Third-year law student Alexandra Marzelli also secured a postgraduate internship in the ICTY Appeals Chamber for several months this fall. After spending the fall semester on an External Studies Project interning with the Sarajevo War Crimes Chamber, the Bosnian court established to ease the caseload of the ICTY, Marzelli is well prepared to assist in the Tribunal's appeals process.
Third-year law student Melany Grout was rewarded for her extensive involvement in human rights efforts with the Law School's Monroe Leigh Fellowship in Public International Law, which is providing $8,000 to fund her work after graduation with the Robert F. Kennedy Center for Human Rights. Grout will share the award with first-year law student Kate Finley, who will receive $2,000 to work as a summer intern with the International Criminal Tribunal for Rwanda in Arusha, Tanzania. Finley also will receive about $3,500 from a PILA grant.
Grout has been devoted to human rights throughout her law school career. During the summer following her first year, she worked in the West Bank for the Mandela Institute for Human Rights, where she focused on female Palestinian prisoners' rights. The following summer she aided efforts by Human Rights First in Washington, D.C., on the intersection of U.S. national security policy and human rights. During the current school year she journeyed to India to study the effects of terrorism there as part of the Cowan Fellows Human Rights Study Project. The Monroe Leigh Fellowship will allow her to work for the RFK Center for four or five months.
The Center awards a laureate position to a human rights defender from anywhere in the world, forming a long-term partnership with the laureate to help strategize and carry out programs. Grout will provide support to the yet-to-be-announced 2007 laureate. "Looking at their past laureates, it's clear it will be somebody who has very exciting projects that they want to get underway."
For example, the 2004 laureate, Chad native Delphine Djiraibe, has made significant progress towards laying the groundwork for the first public interest law firm in Chad. The firm will use litigation to improve human rights in the country based on disputes regarding a number of different issues, including the Chad-Cameroon Oil Pipeline Project.
"Because of this grant I'm able to go straight from law school into a top-notch, highly effective human rights organization that I wouldn't have been able to learn from or contribute to if I didn't have this money. It's a real door opener," said Grout, a University of Washington graduate. "It's really tangible, and it's really grassroots. I think that I'll take away some very practical skills and be able to contribute back."
Several other students are working in notable human rights positions this summer, with help from funding by PILA grants, which award about $3,500 to first-year law students and about $5,900 to second-years:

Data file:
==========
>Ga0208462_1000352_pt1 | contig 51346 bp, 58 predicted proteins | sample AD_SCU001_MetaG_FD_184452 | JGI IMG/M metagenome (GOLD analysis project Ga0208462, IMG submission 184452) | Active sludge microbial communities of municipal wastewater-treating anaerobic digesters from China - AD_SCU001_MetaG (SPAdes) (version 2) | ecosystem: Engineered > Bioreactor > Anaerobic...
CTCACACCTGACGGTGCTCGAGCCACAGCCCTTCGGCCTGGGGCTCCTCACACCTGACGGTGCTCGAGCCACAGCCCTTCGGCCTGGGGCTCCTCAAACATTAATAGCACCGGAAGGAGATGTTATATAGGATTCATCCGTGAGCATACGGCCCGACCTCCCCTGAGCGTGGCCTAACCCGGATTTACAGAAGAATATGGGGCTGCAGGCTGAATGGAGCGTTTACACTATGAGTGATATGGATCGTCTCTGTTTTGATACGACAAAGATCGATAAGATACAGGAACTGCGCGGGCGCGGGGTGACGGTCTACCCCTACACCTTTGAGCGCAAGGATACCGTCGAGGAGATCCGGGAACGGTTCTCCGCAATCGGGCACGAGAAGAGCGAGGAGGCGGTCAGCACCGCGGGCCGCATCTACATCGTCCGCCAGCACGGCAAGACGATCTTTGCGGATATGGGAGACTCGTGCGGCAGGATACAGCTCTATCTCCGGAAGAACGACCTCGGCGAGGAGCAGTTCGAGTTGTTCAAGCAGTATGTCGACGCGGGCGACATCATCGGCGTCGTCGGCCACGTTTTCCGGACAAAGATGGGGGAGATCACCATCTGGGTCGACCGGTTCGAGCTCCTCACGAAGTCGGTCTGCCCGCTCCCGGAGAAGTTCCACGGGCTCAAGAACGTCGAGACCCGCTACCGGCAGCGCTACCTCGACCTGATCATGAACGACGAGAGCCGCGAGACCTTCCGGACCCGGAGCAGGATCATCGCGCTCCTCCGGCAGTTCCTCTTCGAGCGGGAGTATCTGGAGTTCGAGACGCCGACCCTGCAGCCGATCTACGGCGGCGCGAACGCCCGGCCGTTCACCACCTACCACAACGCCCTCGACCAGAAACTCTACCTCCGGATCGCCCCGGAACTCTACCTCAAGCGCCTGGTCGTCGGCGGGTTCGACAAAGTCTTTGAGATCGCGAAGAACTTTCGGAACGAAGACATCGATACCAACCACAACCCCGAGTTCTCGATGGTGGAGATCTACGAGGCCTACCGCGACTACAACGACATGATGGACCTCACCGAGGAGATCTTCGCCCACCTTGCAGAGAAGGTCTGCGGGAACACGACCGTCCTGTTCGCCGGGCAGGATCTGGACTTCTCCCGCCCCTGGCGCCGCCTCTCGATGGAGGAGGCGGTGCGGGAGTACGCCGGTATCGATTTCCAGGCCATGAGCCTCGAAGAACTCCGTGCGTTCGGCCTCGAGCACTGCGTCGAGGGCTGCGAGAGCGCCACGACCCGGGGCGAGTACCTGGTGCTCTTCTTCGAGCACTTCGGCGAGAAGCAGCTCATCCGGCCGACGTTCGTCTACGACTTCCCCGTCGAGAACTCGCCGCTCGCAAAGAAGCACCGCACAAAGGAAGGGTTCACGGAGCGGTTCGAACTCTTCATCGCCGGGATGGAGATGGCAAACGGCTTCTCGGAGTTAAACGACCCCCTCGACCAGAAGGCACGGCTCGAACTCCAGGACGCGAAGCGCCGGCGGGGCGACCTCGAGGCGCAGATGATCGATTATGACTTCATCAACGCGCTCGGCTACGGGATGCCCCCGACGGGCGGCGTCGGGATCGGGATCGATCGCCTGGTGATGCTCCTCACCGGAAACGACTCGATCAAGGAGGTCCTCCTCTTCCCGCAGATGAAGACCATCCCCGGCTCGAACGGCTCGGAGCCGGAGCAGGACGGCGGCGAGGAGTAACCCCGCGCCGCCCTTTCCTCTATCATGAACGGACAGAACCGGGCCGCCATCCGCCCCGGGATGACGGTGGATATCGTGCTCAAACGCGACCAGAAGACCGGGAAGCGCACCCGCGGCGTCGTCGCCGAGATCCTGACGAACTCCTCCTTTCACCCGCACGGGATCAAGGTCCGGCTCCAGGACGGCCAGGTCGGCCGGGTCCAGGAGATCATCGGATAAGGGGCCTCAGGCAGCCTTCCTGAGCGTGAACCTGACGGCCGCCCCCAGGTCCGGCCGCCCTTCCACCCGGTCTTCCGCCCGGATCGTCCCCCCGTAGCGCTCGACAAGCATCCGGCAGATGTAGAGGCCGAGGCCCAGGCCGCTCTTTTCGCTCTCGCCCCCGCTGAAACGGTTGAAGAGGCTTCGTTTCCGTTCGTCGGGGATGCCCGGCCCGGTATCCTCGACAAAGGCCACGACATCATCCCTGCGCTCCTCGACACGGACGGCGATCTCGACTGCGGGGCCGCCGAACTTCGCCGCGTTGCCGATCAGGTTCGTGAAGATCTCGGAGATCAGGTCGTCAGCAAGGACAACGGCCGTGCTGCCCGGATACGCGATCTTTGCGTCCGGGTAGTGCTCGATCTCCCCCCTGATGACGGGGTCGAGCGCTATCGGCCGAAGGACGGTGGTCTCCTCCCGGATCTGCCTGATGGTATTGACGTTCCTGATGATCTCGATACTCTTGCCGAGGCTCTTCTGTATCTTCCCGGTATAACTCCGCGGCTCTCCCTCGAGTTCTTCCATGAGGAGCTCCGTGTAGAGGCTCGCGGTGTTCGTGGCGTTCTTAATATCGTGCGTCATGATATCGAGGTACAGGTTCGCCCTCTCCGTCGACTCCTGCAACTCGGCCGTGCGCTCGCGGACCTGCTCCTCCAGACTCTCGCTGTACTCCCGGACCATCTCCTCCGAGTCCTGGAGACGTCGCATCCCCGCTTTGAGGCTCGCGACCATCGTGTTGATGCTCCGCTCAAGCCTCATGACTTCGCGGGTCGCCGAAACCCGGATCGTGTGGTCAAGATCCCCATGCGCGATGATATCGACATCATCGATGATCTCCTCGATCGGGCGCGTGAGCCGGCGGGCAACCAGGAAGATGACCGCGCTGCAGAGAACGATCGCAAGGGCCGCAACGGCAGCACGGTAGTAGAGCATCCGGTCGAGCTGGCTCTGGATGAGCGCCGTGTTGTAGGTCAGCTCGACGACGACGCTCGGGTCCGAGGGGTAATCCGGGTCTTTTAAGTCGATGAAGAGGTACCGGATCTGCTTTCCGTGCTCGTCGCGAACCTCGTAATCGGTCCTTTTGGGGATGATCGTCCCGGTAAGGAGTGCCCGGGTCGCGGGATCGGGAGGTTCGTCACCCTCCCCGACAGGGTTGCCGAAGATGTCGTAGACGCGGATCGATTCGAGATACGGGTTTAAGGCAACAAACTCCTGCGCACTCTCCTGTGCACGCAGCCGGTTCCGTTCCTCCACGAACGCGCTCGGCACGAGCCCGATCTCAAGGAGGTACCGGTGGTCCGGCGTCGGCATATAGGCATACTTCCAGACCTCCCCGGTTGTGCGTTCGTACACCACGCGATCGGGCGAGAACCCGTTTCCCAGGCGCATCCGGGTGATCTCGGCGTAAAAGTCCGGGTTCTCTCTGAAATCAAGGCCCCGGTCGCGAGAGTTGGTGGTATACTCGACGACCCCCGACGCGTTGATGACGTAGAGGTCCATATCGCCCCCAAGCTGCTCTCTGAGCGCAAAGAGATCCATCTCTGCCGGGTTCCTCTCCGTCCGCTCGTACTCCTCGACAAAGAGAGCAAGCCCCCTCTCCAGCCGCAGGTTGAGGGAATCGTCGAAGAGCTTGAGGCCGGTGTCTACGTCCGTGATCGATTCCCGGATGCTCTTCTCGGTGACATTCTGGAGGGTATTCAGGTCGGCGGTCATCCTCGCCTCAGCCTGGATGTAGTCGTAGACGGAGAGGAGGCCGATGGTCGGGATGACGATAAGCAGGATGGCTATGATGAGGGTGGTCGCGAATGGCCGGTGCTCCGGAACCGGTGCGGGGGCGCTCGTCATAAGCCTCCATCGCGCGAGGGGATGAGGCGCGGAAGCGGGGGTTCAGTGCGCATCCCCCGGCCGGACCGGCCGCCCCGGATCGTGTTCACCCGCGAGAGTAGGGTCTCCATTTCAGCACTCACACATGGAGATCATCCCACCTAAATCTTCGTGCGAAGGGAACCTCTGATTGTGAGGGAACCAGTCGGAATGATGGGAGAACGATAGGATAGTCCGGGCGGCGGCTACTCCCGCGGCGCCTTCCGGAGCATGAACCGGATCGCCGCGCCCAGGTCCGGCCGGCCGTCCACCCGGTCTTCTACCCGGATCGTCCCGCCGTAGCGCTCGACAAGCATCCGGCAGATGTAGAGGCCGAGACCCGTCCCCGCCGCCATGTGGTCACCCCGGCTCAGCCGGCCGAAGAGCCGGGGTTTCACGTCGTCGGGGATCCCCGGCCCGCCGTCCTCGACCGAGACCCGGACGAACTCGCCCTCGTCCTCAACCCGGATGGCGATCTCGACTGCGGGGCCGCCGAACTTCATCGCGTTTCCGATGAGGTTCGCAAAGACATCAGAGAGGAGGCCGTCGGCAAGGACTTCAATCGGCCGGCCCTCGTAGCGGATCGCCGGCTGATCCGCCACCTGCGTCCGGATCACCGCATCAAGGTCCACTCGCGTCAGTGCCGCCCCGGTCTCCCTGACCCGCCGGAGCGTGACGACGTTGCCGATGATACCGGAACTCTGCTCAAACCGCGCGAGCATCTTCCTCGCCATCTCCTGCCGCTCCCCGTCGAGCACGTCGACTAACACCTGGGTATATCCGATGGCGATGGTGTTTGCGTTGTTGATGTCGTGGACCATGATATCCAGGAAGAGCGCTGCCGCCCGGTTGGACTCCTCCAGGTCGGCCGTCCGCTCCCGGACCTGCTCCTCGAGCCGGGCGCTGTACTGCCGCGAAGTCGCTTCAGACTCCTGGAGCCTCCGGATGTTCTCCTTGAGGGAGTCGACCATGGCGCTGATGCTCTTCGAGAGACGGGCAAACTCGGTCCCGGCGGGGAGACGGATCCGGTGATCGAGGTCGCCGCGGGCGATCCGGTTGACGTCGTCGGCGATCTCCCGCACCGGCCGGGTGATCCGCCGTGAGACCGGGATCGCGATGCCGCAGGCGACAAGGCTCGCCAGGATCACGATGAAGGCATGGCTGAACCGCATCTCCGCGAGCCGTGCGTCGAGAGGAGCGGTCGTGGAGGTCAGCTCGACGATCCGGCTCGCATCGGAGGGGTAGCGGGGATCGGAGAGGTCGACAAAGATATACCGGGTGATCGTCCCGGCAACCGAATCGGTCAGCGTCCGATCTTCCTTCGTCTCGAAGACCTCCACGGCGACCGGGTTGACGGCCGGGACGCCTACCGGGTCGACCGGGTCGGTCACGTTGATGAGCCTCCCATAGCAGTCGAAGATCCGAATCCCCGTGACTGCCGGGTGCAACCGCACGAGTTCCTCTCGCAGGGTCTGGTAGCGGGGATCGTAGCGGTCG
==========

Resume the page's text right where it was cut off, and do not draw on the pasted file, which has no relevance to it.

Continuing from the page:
- 2L Kate Flatley has secured a highly competitive internship at Human Rights Watch in the Americas division, in Washington, D.C. Her work will likely focus on writing a report on Freedom of Expression in Venezuela, a hot topic because of the restrictions Venezuelan President Hugo Chavez has been implementing.
- 1L Caitlin Stapleton has secured a position with the State Department and will be working at the U.S. Embassy in Baku, Azerbaijan's capital city. Her work will focus on Azerbaijan's population of internally displaced persons (IDPs) as well as labor unrest and organization among the country's energy workers. "The State Department knows very little about how the IDPs might feel about a possible settlement between Azerbaijan and neighbor Armenia over the contested region of Nagorno Karabakh," she said. "The State Department also has been active in developing a repatriation plan in the event that Armenia and Azerbaijan reach a settlement. Preparing updates on these developments will be an important part of my work this summer."
- 1L Tim Emmet will work for the general counsel's office of the U.S. Agency for International Development in Washington, D.C., on ethics and administration issues, where he will have the chance to witness much of the behind-the-scenes action of the agency as well as experience on-the-ground development issues.
- 1L Daniel Perell is journeying to Switzerland to work for the International Service for Human Rights, where he will observe the U.N. Human Rights Council.
- 1L Rebecca Freeman will work in Argentina with Liguen, a children's rights groups in Buenos Aires.
- 1L Ho Min Lee will serve this summer with New York-based group Human Rights in China.
- 1L Alice Beuheim has secured a job with Dokumenta, in Croatia.
More on fellowship recipients: Barrett, Dunn Earn Inaugural South Africa Human Rights Fellowships